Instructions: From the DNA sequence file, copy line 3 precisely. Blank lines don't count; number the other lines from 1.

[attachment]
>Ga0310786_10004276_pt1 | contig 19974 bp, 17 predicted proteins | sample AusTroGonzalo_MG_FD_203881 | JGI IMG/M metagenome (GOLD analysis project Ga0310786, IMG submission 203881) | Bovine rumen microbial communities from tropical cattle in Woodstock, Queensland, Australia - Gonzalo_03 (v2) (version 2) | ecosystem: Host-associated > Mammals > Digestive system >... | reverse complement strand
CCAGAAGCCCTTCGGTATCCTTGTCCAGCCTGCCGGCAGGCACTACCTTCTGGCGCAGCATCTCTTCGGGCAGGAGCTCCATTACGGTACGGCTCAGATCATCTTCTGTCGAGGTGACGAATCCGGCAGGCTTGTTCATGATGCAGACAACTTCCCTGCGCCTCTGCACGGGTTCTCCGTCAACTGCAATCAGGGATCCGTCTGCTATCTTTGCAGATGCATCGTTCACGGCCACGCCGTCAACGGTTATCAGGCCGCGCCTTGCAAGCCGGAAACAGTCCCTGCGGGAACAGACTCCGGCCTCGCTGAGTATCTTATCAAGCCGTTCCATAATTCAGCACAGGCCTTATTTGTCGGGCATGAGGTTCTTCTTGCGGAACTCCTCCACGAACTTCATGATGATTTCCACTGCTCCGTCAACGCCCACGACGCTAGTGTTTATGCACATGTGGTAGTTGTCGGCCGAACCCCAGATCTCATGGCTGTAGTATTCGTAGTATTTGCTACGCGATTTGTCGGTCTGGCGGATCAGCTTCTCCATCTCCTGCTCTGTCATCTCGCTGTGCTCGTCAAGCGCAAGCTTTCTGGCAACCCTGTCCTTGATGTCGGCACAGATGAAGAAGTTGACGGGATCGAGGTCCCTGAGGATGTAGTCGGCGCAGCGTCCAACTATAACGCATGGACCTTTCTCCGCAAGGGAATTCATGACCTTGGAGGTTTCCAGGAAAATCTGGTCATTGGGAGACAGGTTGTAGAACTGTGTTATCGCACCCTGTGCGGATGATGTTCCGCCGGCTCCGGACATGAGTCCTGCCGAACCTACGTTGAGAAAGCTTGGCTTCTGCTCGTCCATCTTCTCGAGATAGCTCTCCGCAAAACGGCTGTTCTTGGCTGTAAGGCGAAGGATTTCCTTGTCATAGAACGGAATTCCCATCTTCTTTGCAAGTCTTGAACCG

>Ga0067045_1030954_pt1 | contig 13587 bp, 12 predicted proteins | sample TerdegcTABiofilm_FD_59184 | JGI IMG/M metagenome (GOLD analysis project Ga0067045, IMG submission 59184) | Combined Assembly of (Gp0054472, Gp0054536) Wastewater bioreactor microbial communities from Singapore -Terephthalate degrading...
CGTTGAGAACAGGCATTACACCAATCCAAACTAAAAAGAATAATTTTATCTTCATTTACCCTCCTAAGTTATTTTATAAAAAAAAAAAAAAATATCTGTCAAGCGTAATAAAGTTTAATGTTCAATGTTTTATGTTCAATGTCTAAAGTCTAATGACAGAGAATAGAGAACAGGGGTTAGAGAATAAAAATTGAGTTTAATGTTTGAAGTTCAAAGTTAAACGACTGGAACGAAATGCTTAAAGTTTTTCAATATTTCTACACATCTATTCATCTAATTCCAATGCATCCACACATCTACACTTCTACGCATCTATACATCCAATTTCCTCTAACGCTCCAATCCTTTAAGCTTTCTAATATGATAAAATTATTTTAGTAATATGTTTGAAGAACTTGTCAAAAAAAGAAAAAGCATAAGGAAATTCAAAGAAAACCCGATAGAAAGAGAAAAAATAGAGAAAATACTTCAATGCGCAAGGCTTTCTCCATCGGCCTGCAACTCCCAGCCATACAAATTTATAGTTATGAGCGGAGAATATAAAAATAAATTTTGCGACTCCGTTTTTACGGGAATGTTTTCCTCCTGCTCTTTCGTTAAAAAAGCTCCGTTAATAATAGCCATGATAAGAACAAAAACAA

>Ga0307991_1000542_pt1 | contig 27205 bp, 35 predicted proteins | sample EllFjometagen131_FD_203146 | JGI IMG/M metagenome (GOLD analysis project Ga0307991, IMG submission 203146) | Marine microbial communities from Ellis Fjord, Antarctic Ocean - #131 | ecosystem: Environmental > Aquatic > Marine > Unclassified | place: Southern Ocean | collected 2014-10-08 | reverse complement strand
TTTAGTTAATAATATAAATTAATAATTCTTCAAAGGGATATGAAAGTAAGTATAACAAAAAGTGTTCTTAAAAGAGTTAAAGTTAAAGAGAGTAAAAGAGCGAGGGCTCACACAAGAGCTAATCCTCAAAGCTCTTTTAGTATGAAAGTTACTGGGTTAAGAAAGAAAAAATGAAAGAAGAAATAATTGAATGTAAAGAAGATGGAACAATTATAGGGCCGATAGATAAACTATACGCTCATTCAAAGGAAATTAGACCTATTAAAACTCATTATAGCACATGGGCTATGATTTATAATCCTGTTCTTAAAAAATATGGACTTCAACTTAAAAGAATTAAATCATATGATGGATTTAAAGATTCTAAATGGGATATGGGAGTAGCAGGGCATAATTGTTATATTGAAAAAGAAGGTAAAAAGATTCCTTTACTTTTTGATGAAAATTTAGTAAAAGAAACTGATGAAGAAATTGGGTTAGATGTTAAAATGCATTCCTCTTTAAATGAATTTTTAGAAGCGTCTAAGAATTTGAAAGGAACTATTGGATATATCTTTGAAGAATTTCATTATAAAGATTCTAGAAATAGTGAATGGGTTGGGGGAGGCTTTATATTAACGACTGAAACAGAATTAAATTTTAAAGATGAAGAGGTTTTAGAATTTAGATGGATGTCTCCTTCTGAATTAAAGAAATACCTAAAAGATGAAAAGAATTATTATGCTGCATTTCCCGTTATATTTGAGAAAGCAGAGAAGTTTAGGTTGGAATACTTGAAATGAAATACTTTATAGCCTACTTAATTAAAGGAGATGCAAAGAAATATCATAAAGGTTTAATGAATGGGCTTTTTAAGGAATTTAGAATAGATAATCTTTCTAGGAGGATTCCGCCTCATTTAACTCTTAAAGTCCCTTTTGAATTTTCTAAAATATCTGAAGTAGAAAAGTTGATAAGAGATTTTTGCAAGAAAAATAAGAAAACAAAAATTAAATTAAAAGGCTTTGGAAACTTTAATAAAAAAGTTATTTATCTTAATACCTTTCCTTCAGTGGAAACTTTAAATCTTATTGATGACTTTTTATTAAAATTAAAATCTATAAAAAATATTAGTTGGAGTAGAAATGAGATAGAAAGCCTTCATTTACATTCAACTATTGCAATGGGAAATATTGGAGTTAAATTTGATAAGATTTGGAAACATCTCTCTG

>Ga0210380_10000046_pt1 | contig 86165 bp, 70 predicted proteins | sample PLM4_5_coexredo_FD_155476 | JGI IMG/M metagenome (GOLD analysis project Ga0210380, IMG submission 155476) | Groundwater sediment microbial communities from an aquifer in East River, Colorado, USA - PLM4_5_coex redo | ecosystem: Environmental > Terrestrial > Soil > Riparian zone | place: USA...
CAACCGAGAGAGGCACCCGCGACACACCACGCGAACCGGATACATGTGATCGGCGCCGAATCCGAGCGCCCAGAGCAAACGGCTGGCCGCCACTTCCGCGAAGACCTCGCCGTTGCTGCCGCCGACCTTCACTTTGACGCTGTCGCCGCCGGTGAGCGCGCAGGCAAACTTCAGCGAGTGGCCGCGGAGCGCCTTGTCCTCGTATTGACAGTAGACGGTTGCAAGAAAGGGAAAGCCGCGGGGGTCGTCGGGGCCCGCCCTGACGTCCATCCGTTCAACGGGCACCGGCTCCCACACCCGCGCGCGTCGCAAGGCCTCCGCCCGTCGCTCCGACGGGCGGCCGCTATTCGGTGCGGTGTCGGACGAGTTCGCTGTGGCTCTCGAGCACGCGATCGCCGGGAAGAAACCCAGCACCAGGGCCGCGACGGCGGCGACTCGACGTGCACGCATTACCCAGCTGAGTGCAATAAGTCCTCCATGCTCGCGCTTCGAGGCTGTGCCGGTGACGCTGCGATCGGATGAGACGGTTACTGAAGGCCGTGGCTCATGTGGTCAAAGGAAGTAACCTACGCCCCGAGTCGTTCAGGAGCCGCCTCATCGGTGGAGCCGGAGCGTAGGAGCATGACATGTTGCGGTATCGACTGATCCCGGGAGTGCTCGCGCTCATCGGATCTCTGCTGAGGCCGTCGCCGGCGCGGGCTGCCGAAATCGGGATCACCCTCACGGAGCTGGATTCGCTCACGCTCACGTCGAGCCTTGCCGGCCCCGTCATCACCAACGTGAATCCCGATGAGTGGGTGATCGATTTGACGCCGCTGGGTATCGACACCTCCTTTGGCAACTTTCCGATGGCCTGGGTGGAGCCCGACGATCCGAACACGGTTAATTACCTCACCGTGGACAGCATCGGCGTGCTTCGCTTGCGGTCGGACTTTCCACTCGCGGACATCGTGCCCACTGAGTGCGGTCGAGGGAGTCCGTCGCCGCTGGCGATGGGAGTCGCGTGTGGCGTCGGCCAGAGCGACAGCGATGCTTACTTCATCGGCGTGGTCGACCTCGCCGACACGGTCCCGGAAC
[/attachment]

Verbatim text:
>Ga0067045_1030954_pt1 | contig 13587 bp, 12 predicted proteins | sample TerdegcTABiofilm_FD_59184 | JGI IMG/M metagenome (GOLD analysis project Ga0067045, IMG submission 59184) | Combined Assembly of (Gp0054472, Gp0054536) Wastewater bioreactor microbial communities from Singapore -Terephthalate degrading...